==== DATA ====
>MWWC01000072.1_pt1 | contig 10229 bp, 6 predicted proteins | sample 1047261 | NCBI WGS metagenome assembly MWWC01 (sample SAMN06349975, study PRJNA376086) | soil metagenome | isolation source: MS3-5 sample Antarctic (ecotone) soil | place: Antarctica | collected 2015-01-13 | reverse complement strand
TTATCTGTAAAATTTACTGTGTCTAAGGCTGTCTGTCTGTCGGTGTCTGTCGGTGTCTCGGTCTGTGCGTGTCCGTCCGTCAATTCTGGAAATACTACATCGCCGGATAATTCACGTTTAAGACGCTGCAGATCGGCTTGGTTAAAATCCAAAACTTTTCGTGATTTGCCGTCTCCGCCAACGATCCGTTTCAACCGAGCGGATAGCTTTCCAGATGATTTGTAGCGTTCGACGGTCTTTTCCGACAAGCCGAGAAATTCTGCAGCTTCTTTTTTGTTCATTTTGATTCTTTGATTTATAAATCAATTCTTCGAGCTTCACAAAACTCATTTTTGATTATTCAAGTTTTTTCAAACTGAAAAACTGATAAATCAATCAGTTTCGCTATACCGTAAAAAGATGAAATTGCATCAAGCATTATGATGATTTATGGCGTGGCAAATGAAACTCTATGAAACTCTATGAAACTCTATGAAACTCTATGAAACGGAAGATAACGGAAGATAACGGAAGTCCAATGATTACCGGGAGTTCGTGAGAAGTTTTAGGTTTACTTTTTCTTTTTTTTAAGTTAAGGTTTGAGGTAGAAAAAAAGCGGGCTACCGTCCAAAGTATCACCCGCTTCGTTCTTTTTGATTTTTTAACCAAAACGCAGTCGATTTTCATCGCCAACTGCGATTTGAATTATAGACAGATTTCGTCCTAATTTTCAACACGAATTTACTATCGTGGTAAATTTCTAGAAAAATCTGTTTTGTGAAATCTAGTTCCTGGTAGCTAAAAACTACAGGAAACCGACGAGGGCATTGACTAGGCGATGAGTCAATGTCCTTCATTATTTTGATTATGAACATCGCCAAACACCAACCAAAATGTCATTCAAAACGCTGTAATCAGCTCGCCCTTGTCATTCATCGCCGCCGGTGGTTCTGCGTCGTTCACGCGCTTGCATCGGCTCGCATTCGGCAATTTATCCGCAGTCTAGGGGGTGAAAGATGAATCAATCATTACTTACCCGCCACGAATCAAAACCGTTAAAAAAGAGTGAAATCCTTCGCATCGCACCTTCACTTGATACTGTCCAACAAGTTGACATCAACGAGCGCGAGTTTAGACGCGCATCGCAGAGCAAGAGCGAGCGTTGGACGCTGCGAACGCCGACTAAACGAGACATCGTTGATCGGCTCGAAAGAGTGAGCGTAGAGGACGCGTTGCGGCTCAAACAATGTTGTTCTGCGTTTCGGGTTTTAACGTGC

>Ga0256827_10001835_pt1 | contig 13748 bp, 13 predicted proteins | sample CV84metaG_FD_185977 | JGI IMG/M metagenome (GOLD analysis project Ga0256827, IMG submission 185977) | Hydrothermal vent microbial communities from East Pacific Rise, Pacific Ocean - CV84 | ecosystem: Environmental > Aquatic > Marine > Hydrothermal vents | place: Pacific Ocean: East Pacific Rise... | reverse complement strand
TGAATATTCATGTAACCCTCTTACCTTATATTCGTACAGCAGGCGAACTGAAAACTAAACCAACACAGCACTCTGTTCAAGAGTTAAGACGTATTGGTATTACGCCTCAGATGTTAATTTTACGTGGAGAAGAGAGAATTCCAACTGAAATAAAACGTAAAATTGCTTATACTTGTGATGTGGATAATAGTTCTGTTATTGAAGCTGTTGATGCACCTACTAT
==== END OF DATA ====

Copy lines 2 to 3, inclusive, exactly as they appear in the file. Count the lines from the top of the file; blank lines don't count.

TTATCTGTAAAATTTACTGTGTCTAAGGCTGTCTGTCTGTCGGTGTCTGTCGGTGTCTCGGTCTGTGCGTGTCCGTCCGTCAATTCTGGAAATACTACATCGCCGGATAATTCACGTTTAAGACGCTGCAGATCGGCTTGGTTAAAATCCAAAACTTTTCGTGATTTGCCGTCTCCGCCAACGATCCGTTTCAACCGAGCGGATAGCTTTCCAGATGATTTGTAGCGTTCGACGGTCTTTTCCGACAAGCCGAGAAATTCTGCAGCTTCTTTTTTGTTCATTTTGATTCTTTGATTTATAAATCAATTCTTCGAGCTTCACAAAACTCATTTTTGATTATTCAAGTTTTTTCAAACTGAAAAACTGATAAATCAATCAGTTTCGCTATACCGTAAAAAGATGAAATTGCATCAAGCATTATGATGATTTATGGCGTGGCAAATGAAACTCTATGAAACTCTATGAAACTCTATGAAACTCTATGAAACGGAAGATAACGGAAGATAACGGAAGTCCAATGATTACCGGGAGTTCGTGAGAAGTTTTAGGTTTACTTTTTCTTTTTTTTAAGTTAAGGTTTGAGGTAGAAAAAAAGCGGGCTACCGTCCAAAGTATCACCCGCTTCGTTCTTTTTGATTTTTTAACCAAAACGCAGTCGATTTTCATCGCCAACTGCGATTTGAATTATAGACAGATTTCGTCCTAATTTTCAACACGAATTTACTATCGTGGTAAATTTCTAGAAAAATCTGTTTTGTGAAATCTAGTTCCTGGTAGCTAAAAACTACAGGAAACCGACGAGGGCATTGACTAGGCGATGAGTCAATGTCCTTCATTATTTTGATTATGAACATCGCCAAACACCAACCAAAATGTCATTCAAAACGCTGTAATCAGCTCGCCCTTGTCATTCATCGCCGCCGGTGGTTCTGCGTCGTTCACGCGCTTGCATCGGCTCGCATTCGGCAATTTATCCGCAGTCTAGGGGGTGAAAGATGAATCAATCATTACTTACCCGCCACGAATCAAAACCGTTAAAAAAGAGTGAAATCCTTCGCATCGCACCTTCACTTGATACTGTCCAACAAGTTGACATCAACGAGCGCGAGTTTAGACGCGCATCGCAGAGCAAGAGCGAGCGTTGGACGCTGCGAACGCCGACTAAACGAGACATCGTTGATCGGCTCGAAAGAGTGAGCGTAGAGGACGCGTTGCGGCTCAAACAATGTTGTTCTGCGTTTCGGGTTTTAACGTGC

>Ga0256827_10001835_pt1 | contig 13748 bp, 13 predicted proteins | sample CV84metaG_FD_185977 | JGI IMG/M metagenome (GOLD analysis project Ga0256827, IMG submission 185977) | Hydrothermal vent microbial communities from East Pacific Rise, Pacific Ocean - CV84 | ecosystem: Environmental > Aquatic > Marine > Hydrothermal vents | place: Pacific Ocean: East Pacific Rise... | reverse complement strand